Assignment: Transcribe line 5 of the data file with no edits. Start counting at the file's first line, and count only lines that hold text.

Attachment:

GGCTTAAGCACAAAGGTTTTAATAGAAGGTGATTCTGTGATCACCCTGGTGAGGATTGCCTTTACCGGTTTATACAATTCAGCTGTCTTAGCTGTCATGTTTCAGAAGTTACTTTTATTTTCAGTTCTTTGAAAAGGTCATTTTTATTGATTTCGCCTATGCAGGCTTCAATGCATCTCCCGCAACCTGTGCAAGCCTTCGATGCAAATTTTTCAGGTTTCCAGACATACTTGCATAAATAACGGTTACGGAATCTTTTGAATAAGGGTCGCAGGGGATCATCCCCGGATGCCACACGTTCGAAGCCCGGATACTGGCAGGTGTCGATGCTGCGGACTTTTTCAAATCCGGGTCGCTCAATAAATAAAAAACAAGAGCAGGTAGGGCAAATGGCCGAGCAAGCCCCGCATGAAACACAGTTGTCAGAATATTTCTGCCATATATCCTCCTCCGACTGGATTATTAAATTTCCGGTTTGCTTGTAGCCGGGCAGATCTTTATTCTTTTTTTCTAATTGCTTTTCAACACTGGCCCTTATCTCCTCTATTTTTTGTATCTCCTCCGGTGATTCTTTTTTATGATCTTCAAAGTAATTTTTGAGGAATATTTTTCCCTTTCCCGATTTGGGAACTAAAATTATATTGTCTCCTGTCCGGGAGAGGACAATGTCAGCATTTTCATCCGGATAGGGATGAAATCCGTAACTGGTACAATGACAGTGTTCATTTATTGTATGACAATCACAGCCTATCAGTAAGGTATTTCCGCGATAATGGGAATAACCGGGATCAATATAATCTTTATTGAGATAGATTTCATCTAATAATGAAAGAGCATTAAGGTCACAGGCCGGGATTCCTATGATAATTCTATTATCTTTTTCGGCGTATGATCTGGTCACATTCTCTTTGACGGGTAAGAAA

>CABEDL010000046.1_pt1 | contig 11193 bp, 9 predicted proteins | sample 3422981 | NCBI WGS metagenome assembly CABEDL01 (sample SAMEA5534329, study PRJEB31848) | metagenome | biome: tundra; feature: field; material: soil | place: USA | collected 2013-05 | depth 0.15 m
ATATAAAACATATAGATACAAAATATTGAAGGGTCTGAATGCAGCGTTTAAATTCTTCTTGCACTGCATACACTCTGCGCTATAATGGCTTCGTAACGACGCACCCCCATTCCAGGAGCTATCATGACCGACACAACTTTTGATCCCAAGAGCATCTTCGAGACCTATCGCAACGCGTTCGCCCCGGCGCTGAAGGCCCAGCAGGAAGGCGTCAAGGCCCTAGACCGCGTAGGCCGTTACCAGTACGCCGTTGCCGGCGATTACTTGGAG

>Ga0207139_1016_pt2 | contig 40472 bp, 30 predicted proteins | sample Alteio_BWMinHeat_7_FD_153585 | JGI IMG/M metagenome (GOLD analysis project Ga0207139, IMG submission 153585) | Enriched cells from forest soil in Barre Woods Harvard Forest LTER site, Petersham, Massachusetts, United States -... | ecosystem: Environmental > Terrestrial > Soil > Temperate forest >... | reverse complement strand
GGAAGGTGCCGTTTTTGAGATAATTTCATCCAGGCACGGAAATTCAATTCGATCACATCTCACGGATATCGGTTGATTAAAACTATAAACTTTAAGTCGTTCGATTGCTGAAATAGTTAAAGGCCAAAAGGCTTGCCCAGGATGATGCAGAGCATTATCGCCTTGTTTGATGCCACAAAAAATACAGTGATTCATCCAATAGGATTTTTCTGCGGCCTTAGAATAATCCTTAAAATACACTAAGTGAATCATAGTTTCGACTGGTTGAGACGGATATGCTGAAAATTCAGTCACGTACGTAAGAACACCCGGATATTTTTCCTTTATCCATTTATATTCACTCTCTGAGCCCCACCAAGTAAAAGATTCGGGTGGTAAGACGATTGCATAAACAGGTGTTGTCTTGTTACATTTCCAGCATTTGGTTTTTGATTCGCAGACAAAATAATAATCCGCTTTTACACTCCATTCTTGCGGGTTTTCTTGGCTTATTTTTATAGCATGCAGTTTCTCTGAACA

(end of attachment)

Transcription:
GGAAGGTGCCGTTTTTGAGATAATTTCATCCAGGCACGGAAATTCAATTCGATCACATCTCACGGATATCGGTTGATTAAAACTATAAACTTTAAGTCGTTCGATTGCTGAAATAGTTAAAGGCCAAAAGGCTTGCCCAGGATGATGCAGAGCATTATCGCCTTGTTTGATGCCACAAAAAATACAGTGATTCATCCAATAGGATTTTTCTGCGGCCTTAGAATAATCCTTAAAATACACTAAGTGAATCATAGTTTCGACTGGTTGAGACGGATATGCTGAAAATTCAGTCACGTACGTAAGAACACCCGGATATTTTTCCTTTATCCATTTATATTCACTCTCTGAGCCCCACCAAGTAAAAGATTCGGGTGGTAAGACGATTGCATAAACAGGTGTTGTCTTGTTACATTTCCAGCATTTGGTTTTTGATTCGCAGACAAAATAATAATCCGCTTTTACACTCCATTCTTGCGGGTTTTCTTGGCTTATTTTTATAGCATGCAGTTTCTCTGAACA